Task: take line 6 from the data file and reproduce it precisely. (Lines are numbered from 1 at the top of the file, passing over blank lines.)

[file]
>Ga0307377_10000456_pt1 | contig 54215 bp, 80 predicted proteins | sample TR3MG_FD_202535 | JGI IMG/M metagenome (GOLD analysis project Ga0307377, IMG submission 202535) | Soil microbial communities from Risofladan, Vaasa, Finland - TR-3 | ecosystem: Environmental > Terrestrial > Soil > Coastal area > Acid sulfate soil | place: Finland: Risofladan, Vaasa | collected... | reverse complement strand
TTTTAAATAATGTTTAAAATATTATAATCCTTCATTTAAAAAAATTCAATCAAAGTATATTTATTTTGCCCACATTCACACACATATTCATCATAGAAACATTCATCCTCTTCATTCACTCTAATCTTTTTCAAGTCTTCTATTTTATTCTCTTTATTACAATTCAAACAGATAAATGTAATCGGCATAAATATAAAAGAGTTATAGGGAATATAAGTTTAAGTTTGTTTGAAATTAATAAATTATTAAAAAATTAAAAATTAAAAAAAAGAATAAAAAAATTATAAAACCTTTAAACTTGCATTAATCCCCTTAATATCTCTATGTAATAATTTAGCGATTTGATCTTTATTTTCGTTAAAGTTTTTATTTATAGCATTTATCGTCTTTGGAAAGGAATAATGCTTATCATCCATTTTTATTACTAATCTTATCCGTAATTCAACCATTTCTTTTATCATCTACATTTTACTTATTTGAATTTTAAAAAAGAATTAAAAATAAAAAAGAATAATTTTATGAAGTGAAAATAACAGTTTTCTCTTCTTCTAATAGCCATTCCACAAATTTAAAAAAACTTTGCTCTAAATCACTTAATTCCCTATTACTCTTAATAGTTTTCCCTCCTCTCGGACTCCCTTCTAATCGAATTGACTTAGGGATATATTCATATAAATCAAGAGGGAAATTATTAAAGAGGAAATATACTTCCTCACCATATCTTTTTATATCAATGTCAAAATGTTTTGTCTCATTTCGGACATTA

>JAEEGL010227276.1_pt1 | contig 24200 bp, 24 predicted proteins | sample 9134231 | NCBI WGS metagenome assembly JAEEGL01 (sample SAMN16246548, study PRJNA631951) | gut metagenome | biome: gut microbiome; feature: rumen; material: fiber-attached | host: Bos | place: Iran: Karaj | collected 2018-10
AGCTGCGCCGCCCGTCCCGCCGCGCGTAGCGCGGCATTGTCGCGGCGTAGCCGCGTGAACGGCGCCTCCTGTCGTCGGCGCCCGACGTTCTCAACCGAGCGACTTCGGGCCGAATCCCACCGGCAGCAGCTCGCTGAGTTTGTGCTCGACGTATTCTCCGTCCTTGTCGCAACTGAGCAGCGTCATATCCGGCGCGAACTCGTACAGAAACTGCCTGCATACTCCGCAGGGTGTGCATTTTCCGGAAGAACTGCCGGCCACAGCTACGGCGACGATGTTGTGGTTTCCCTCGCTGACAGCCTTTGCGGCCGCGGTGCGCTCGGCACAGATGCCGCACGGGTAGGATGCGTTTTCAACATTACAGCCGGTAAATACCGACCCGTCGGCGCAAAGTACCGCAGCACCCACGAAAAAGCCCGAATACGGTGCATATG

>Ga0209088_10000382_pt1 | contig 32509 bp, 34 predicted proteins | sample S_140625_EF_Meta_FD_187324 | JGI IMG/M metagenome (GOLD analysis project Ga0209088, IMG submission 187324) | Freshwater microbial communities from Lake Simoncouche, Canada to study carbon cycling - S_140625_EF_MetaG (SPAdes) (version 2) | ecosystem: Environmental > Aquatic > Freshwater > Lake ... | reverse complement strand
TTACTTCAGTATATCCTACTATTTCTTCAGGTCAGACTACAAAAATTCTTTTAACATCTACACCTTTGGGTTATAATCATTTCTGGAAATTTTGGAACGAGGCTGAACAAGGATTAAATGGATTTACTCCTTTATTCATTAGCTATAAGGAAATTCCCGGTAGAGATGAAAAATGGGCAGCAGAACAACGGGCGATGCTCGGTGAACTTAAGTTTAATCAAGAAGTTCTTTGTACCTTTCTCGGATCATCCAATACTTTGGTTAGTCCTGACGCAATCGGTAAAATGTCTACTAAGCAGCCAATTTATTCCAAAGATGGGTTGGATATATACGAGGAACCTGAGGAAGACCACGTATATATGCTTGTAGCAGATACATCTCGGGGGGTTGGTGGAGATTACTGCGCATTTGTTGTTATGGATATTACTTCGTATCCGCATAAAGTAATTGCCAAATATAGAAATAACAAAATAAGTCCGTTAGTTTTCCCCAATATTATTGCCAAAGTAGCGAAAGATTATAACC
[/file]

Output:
TTACTTCAGTATATCCTACTATTTCTTCAGGTCAGACTACAAAAATTCTTTTAACATCTACACCTTTGGGTTATAATCATTTCTGGAAATTTTGGAACGAGGCTGAACAAGGATTAAATGGATTTACTCCTTTATTCATTAGCTATAAGGAAATTCCCGGTAGAGATGAAAAATGGGCAGCAGAACAACGGGCGATGCTCGGTGAACTTAAGTTTAATCAAGAAGTTCTTTGTACCTTTCTCGGATCATCCAATACTTTGGTTAGTCCTGACGCAATCGGTAAAATGTCTACTAAGCAGCCAATTTATTCCAAAGATGGGTTGGATATATACGAGGAACCTGAGGAAGACCACGTATATATGCTTGTAGCAGATACATCTCGGGGGGTTGGTGGAGATTACTGCGCATTTGTTGTTATGGATATTACTTCGTATCCGCATAAAGTAATTGCCAAATATAGAAATAACAAAATAAGTCCGTTAGTTTTCCCCAATATTATTGCCAAAGTAGCGAAAGATTATAACC